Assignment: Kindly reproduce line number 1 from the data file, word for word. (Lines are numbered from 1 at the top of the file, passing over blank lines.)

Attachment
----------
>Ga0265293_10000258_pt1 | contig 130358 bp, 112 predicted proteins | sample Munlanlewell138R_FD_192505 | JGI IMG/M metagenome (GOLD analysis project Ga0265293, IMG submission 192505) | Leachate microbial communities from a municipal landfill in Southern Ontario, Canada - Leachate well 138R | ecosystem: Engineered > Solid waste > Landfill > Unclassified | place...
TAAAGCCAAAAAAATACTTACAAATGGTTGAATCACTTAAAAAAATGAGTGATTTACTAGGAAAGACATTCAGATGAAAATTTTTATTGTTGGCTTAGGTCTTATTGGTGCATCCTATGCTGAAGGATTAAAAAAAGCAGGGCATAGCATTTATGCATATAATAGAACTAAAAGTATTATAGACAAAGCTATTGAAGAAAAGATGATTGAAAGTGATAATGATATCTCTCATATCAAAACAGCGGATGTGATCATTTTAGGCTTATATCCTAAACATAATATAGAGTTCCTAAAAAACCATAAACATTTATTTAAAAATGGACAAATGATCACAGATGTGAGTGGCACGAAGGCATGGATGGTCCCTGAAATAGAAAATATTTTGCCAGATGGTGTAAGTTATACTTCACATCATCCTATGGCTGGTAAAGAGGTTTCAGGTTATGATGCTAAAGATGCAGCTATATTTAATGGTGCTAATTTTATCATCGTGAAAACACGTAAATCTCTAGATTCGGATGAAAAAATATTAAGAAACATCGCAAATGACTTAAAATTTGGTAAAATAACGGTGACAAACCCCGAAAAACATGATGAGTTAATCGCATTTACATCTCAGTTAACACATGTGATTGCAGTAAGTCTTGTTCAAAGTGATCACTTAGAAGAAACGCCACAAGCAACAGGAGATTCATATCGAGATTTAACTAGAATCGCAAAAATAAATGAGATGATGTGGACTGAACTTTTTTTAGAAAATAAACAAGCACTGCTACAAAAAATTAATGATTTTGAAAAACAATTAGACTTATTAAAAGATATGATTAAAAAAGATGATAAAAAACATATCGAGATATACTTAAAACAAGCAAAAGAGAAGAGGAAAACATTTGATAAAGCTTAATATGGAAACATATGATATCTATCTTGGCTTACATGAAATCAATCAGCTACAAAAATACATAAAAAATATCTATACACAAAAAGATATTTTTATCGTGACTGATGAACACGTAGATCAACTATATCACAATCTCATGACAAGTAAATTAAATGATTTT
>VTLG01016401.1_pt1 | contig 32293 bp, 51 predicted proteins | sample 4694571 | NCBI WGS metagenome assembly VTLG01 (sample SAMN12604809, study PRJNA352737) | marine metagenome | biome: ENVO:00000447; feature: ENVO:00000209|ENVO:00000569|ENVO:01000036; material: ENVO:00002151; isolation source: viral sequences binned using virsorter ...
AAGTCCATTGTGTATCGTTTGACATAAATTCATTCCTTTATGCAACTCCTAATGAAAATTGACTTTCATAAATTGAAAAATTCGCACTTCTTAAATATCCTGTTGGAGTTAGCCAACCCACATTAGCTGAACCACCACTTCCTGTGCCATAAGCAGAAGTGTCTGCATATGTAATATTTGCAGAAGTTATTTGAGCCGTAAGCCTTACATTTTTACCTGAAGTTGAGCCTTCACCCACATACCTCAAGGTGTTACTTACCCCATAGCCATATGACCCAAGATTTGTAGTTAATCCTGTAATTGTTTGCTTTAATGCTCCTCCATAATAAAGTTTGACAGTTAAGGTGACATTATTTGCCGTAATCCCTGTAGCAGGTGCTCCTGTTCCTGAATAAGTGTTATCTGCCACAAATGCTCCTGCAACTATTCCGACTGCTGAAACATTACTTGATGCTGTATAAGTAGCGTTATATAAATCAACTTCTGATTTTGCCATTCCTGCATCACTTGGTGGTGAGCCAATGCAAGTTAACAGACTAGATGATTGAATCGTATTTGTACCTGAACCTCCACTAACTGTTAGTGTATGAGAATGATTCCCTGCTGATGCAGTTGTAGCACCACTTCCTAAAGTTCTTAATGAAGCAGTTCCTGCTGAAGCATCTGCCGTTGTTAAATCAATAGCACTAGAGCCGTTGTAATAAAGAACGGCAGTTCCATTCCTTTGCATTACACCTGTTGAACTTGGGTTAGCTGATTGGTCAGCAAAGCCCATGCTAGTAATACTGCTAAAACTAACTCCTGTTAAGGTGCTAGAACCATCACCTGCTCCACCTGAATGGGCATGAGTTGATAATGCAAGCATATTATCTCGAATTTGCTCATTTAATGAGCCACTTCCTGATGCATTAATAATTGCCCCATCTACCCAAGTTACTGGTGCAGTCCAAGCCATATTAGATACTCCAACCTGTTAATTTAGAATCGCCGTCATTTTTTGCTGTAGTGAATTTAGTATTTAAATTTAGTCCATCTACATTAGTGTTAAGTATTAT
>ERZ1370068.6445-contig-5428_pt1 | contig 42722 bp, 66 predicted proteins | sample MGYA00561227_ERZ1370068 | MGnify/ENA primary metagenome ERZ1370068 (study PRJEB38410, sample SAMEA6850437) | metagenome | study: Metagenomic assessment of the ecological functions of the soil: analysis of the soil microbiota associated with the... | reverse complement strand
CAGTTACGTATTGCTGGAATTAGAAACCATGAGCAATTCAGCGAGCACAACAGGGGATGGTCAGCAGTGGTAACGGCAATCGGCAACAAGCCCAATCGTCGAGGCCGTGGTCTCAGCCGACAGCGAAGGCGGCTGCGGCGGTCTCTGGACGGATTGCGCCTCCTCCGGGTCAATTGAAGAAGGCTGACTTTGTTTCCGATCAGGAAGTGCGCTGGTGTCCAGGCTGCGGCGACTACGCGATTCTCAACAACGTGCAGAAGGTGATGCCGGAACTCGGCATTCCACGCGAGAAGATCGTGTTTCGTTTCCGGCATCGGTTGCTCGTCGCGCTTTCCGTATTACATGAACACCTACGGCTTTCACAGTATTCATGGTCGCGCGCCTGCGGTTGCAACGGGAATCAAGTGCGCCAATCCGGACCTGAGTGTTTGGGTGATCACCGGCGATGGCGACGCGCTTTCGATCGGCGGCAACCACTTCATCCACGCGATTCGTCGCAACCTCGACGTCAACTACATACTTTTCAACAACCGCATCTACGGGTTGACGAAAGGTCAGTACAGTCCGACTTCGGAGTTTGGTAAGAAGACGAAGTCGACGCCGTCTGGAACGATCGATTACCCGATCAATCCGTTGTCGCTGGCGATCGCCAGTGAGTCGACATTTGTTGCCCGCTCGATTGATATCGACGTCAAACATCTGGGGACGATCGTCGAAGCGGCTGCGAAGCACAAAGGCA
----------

>Ga0265293_10000258_pt1 | contig 130358 bp, 112 predicted proteins | sample Munlanlewell138R_FD_192505 | JGI IMG/M metagenome (GOLD analysis project Ga0265293, IMG submission 192505) | Leachate microbial communities from a municipal landfill in Southern Ontario, Canada - Leachate well 138R | ecosystem: Engineered > Solid waste > Landfill > Unclassified | place...